On Monday, Republican Gov. Greg Gianforte signed House Bill 176
, which ends same-day voter registration, and Senate Bill 169
, which revises the accepted IDs which can be used for voting — requiring some voters to present two forms of ID when casting a ballot. Both bills passed on near party line votes.
“Montana has a long history of secure, transparent elections, setting a standard for the nation,” Gianforte said in a Monday tweet
after signing the bills into law. “These new laws establish new best practices to ensure the continued integrity of Montana’s elections for years to come.”
Hours later, election attorney Marc Elias announced a lawsuit filed on behalf of the Montana Democrats.
The lawsuit claims the two new laws violate the state’s Constitution by putting unconstitutional burdens on young, low income, disabled and Indigenous voters. It asks the court to stop the secretary of state from enforcing the laws.
“In America, all attempts to silence Americans should be met with an immediate response,” Sandi Luckey, executive director of the Montana Democratic Party, said in a statement to CNN on Tuesday. “The goal of the lawsuit is to stop Republicans from silencing voters, to protect fair elections, and the freedom to vote for everyone in Montana.”
The bills are the latest to become law amid an Republican-led effort at the state level to restrict voting access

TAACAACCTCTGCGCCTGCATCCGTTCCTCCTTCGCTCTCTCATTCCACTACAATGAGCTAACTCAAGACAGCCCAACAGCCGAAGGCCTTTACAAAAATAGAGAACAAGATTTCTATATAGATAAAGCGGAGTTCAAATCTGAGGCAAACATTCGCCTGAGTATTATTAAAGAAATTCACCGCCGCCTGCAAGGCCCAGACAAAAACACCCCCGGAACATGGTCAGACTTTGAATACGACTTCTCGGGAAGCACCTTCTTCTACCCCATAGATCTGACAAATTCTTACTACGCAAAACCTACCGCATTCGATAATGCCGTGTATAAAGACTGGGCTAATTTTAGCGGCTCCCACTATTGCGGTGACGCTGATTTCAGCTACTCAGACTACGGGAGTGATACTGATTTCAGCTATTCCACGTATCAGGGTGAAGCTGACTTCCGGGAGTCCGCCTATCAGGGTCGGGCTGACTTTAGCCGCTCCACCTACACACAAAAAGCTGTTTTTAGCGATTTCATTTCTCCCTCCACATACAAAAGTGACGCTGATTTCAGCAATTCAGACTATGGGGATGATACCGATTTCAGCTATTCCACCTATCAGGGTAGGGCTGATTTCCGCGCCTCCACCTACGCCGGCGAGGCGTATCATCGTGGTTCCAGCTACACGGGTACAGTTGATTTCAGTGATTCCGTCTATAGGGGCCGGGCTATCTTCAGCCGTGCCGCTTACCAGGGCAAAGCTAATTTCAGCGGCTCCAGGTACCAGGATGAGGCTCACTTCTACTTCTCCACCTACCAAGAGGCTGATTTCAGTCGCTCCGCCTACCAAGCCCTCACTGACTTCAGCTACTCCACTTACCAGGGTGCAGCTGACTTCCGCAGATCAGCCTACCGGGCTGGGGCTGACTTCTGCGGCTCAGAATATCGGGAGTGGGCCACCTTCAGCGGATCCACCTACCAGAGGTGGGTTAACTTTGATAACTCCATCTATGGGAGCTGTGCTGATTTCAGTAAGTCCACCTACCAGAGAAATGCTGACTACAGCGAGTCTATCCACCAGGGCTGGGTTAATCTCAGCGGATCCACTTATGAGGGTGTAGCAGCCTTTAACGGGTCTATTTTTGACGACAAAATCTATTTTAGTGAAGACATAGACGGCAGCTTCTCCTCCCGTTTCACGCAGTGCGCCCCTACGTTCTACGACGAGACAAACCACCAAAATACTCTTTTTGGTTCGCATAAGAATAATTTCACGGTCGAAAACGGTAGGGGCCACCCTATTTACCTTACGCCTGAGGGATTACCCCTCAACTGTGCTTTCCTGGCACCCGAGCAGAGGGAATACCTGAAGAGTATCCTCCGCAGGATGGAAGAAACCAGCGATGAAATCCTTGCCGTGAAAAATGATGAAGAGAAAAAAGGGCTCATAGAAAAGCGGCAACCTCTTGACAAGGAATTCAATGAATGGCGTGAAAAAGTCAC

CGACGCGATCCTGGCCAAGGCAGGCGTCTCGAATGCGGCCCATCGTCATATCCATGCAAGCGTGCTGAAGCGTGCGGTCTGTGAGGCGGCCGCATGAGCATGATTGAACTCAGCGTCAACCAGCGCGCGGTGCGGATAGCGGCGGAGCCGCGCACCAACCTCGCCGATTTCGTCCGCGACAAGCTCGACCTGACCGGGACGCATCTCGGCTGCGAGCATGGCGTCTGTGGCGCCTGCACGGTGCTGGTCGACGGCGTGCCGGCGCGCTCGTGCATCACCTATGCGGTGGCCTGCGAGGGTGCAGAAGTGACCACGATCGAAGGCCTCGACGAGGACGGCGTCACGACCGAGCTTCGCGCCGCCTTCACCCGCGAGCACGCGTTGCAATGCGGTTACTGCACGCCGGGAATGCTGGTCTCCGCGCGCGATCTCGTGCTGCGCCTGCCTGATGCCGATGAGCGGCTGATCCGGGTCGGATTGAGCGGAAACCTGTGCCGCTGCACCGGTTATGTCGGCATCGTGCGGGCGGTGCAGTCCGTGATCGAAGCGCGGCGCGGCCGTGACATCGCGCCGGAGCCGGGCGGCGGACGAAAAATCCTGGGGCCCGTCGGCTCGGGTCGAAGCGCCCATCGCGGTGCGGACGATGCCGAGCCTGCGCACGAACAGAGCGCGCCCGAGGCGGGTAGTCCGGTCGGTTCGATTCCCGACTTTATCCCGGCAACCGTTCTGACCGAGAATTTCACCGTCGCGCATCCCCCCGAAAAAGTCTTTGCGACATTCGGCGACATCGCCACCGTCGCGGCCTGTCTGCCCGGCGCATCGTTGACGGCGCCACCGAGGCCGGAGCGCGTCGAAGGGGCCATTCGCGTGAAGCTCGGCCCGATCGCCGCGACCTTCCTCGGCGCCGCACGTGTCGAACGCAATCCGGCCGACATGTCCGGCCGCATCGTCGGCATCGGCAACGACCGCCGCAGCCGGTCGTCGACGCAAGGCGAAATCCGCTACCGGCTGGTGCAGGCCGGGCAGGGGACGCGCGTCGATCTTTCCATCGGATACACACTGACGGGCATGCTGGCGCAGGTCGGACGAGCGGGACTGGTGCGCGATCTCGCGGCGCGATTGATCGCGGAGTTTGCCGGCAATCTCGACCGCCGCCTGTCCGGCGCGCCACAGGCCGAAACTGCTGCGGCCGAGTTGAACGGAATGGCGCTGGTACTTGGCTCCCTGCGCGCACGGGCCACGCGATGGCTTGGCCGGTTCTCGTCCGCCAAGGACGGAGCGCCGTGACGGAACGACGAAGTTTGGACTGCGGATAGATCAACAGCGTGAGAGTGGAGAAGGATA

in the wake of record turnout in the November 2020 election. A tally
by the left-leaning Brennan Center for Justice at New York University found that 361 bills with provisions that restrict voting have been introduced in 47 states as of March 24 — as more state legislatures work to clamp down on ballot access.
In the last month, the effort to restrict voting has intensified as state legislatures begin to head into the final months of their respective sessions.
The Republican sponsors of the Montana bills argue that the bills aren’t about making it harder for voters, but making the state’s election system even more secure and efficient.
State. Rep. Sharon Greef, who sponsored the bill that repealed same day voter registration, said the legislation is about ensuring clean and fair elections by making sure voters register early. The new law sets late registration to noon the day before an election.
“We are blessed with the right to vote in our country, but with that right comes responsibility. The responsibility of registering to vote,” said Greef said back in February
on the House floor ahead of passage of her legislation. “To ensure good, clean elections, election officials should concentrate on one thing the day of the election and that is the election. We don’t want frustrated voters waiting in a long line while folks ahead of them are registering at the last minute.”
State Sen. Mike Cuffe, who sponsored the ID bill, acknowledged that Montana has secure elections but said the legislation was about improving the process and ensuring Montana residents are the ones voting in the state’s elections.
“I’m not saying, no where in the bill are we indicating that there is any claim of voter fraud or any wrongdoing,” said Cuffe in introducing his legislation on the Senate floor back in February
. “What we’re looking at here, is attempting to improve on the system, to make a good sense process better, to ensure that all members all around the state can feel very satisfactory that folks who have signed up to vote are Montana citizens.”
As of Tuesday, the secretary of state’s website had updated
its section for “How to Register to Vote” to match the new law.